It was hot outside yesterday so I went to ground in a cool part of the house, with tools, materials, photographs, notes and a supply of adult beverages, and created mockups of almost all the structures for my model of Port Rowan. It may be helpful to have a copy of the Canadian National track map and my layout plan handy while you look at the photos:

Port Rowan - Plot

Port Rowan layout plan

Here’s an overview of my Port Rowan, taken from the end of the peninsula looking over the roof of the two buildings that make up the feed mill. The Daily Effort has arrived at the station, and for some reason there’s a freight on the team track. I’ve mocked up the barn located next to the team track and, behind the feed mill at left, a rather substantial structure labelled as a garage.

Port Rowan - Cardstock buildings

If we were to travel down Bay Street – at the end of the peninsula – towards the backdrop and then look up the driveway towards the station, this is what we’d see. We’re looking into the L of the station at this point. The L-shaped main building has extensions at each end, and there’s a shed tucked into the L. The feed mill is in the foreground at left.

Port Rowan - Cardstock buildings

If we were to walk to the station, then cross the tracks and look back at the feed mill, this is what we’d see. The mill consists of two buildings, each with extensions or additions. The locomotive is stopped next to a coal bin extension at the mill. To the right of the trackside mill building is the office for the mill – which appears to have been the railway’s freight house at one time. In that role, it would’ve been next to the station but was moved to the feed mill’s site. In the foreground is that garage again.

Port Rowan - Cardstock buildings

Here’s another look at the barn mockup next to the team track. Doing the mockup was essential for getting the roofline right on this structure. The best prototype photo I have of it is from the Keith Sirman collection, taken from the station platform.

Port Rowan - Cardstock buildings

Port Rowan - CNR 88 and M233

Here’s another view of the garage mockup. It can be seen in the prototype photo below, but I have another view in a book that shows large sliding doors on the front of the structure, in the open position, so that’s how I mocked it up. I’ll have to do a detailed interior since it’s right at the front of the layout.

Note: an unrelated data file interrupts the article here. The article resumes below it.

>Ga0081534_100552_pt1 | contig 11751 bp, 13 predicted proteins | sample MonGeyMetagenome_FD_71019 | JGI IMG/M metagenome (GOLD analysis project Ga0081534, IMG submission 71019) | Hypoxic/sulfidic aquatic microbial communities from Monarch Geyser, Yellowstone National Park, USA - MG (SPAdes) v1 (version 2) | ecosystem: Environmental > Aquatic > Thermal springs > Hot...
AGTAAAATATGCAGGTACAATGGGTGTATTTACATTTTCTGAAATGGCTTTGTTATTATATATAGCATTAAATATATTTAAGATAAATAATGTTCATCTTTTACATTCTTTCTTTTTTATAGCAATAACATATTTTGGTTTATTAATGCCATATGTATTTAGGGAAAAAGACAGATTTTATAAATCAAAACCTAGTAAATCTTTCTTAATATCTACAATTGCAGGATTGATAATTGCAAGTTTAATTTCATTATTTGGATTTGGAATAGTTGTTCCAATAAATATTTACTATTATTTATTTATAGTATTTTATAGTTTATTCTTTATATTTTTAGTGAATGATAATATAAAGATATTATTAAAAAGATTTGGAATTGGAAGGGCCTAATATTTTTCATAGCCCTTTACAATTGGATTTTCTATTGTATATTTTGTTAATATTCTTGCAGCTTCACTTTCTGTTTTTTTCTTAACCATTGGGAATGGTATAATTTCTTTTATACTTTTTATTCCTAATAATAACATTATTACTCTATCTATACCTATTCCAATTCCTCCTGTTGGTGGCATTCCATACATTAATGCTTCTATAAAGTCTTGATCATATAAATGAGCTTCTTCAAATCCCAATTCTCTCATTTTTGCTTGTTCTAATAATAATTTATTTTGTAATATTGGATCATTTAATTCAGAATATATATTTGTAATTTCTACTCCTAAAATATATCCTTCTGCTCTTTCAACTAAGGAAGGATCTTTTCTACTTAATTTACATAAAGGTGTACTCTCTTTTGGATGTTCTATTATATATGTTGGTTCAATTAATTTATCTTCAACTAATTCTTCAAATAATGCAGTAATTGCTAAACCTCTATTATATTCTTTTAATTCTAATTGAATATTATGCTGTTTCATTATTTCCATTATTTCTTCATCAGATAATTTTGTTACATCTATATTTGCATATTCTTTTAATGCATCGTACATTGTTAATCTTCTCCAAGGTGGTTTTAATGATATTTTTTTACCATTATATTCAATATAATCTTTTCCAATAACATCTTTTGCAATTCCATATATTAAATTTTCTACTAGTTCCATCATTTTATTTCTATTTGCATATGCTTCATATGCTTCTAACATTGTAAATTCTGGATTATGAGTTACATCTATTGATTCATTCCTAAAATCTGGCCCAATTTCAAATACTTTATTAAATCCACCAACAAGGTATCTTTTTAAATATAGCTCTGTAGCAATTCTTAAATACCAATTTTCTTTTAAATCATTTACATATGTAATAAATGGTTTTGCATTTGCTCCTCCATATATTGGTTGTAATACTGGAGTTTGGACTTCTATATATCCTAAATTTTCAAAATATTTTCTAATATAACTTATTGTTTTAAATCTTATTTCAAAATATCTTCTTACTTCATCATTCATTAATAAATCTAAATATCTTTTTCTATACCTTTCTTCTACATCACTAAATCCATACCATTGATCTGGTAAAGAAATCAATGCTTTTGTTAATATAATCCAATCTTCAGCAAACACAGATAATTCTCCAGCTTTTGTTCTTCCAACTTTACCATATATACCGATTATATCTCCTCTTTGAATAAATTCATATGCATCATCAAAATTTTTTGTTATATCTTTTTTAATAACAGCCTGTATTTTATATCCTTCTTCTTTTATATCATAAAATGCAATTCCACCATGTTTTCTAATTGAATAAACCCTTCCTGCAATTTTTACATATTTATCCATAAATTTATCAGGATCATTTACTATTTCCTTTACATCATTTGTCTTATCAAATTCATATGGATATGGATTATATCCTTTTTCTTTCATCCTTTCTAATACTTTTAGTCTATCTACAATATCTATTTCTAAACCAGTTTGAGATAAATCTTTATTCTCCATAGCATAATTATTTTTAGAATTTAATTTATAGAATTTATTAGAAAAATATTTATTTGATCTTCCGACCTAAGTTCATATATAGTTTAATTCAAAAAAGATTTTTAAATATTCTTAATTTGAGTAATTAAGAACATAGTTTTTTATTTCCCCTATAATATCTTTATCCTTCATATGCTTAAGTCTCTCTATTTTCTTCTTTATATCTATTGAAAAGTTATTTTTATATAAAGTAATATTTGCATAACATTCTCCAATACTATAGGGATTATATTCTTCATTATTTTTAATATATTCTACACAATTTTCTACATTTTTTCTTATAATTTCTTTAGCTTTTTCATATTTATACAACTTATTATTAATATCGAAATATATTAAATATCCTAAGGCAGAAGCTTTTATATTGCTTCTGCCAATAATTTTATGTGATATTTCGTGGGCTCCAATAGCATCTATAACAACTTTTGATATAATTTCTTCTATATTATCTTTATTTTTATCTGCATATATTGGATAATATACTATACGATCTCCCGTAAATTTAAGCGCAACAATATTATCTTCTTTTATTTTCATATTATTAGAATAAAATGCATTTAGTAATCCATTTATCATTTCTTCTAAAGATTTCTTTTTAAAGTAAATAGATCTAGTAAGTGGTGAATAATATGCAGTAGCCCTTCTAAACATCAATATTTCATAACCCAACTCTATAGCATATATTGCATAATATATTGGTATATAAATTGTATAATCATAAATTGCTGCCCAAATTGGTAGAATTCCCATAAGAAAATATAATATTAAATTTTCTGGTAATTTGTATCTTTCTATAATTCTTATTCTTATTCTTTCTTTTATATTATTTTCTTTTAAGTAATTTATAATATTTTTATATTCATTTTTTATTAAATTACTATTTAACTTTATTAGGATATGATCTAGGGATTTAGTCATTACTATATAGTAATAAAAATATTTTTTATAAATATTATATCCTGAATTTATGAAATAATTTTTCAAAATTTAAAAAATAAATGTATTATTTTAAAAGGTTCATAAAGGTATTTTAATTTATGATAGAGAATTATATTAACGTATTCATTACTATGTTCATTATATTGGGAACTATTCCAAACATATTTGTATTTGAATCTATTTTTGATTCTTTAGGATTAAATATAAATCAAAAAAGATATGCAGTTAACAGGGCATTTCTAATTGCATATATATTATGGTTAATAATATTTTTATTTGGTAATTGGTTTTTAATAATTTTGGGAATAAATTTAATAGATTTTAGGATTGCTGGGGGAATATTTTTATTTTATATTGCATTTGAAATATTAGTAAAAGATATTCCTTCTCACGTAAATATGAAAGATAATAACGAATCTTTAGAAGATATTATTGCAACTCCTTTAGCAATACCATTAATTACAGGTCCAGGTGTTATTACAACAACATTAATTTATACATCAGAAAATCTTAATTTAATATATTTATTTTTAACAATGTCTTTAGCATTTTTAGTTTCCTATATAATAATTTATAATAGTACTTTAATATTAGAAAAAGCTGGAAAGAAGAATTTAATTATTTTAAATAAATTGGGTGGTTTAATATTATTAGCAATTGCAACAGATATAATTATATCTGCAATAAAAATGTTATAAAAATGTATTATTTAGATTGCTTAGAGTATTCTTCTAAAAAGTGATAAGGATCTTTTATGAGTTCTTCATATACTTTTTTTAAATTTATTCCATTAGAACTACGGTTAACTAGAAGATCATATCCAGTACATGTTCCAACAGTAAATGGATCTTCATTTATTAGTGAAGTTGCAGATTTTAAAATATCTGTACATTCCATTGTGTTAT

Port Rowan - Cardstock buildings

M233 at Port Rowan - Keith Sirman Collection

I’ve taken several images of the feed mill and the Port Rowan station. Click on each thumbnail for a larger version.

Feed Mill

Port Rowan feed mill - cardstock

Port Rowan feed mill - cardstock

Port Rowan feed mill - cardstock

Port Rowan feed mill - cardstock

Port Rowan feed mill - cardstock

Port Rowan Station

Port Rowan station - cardstock

Port Rowan station - cardstock

Port Rowan station - cardstock

Port Rowan station - cardstock

I need to give a special shout-out to my friend Mike Livingston. Mike provided many of the critical dimensions for both the station and the two buildings in the feed mill. He also photographed the feed mill earlier this year, with a measuring stick posed in each photo, which was invaluable when creating the mockups. And his photography expedition was timely, as the trackside structure was in the process of being demolished when he visited. It’s gone now – but thanks to Mike’s timely work I’ll be able to model it.

I think I’ve captured the size and proportions of each structure. But the great thing about mockups is that if I haven’t, I can make adjustments quickly and cheaply.

The last mockup to do for Port Rowan is the railway section house. Then I can mockup the depot, coal shed, tobacco kilns and other structures for St. Williams. Then I’ll have to start building the structures for real.